Thursday, November 15, 2001

Jeneane, that sure is good advice, that Chicken Lomain tip, I'll remember that one.

I didn't take your rape of voice comment overly literally, I just took some poetic licence with it to fit into my own post. As I noted, analogies are inadequate substitutes, but as Chris notes, stories (analogies) are all we've ever had. Warts and all, they'll just have to do.

I'm curious about your humour policy corporation. I read last night where Chris talks about the corporation having no soul, no heart, and no sex. This resonates with me because I've often found myself explaining to people (who had apparently expected more sense from their employers) that a corporation has no brain, no intelligence.

Instead, they just have policy. This may be because they are top-down command and control junkies as Chris reckons, or it may be because it's just the simplest way to cover a lot of ground. Or maybe it's just that that's all that they have. When all you have is a hammer then everything starts to look like a nail, as the saying goes.

If you work in business you will constantly find examples of policies that have unintended (not to mention ludicrous) consequences, and you'll routinely find them being ignored by the people who are supposed to enforce them.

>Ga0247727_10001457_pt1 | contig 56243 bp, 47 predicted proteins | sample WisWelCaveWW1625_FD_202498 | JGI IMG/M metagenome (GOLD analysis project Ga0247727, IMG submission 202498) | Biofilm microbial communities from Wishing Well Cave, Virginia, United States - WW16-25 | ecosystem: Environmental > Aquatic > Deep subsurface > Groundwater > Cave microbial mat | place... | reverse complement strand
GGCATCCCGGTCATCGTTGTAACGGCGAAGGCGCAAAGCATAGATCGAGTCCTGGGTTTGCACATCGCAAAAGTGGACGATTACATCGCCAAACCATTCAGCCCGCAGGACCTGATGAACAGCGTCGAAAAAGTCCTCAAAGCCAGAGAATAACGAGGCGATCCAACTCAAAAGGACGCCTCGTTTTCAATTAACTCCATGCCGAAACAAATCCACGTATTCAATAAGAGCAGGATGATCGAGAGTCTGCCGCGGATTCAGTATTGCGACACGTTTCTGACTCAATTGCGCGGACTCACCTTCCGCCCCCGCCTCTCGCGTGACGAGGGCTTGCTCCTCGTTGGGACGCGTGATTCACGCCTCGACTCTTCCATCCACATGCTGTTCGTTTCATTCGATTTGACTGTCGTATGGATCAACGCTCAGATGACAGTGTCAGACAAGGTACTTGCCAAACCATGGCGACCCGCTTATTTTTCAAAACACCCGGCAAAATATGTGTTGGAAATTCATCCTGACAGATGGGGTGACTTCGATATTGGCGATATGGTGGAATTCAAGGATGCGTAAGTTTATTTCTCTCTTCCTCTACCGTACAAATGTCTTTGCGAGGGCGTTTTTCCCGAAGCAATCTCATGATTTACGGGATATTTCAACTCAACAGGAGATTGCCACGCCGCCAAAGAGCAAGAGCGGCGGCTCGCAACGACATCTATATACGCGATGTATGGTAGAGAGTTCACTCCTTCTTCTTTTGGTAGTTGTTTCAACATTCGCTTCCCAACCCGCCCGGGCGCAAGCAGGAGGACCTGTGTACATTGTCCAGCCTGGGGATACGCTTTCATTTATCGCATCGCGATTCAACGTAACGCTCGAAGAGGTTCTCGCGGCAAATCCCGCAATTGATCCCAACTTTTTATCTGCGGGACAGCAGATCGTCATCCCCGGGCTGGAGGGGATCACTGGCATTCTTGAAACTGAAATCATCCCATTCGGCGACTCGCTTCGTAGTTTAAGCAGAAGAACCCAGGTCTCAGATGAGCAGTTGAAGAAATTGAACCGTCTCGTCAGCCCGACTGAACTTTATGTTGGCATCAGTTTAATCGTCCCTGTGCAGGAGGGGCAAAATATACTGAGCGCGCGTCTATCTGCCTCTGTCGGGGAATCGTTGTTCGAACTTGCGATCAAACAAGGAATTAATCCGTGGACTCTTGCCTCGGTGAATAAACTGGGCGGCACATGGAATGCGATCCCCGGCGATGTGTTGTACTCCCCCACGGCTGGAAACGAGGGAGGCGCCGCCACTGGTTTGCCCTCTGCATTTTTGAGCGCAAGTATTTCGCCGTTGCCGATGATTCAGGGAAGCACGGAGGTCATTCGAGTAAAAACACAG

And a good thing that is, too!

But this also intrigues me because it links into some fundamental political philosophies that interest me. Gonzo is in some senses a celebration of individualism, a liberation of the individual from enforced servitude to a collective policy in the formulation of which the individual had no participation, and (to the degree that it succeeds) a victory over that collectivism in a business context.

It occurs to me that the faults and failures of your traditional corporate marketing division can be seen as parallel to the faults and failures of your typical government departments.

Neither of them have a brain, a mind, a heart, or a soul.

What they do have is, a) Policy, and b) The Means to enforce it.

It further occurs that railing against the policy may be missing the point, since it can only exist because the means to enforce it exists.

One of the things that struck me about some of Chris' examples are that he is advocating different policies, but has not yet got to the point of advocating no policies. He's moving towards a more benevolent dictatorship but he's yet to acknowledge the implicit continuity between serfdom and employment as he envisages it.

Will he ever get to freedom as the context in which policy meets its inherent limitations?

(If traditional marketing is a "divine right of kings" Monarchy:) Is Gonzo Marketing libertarianism or social democracy?

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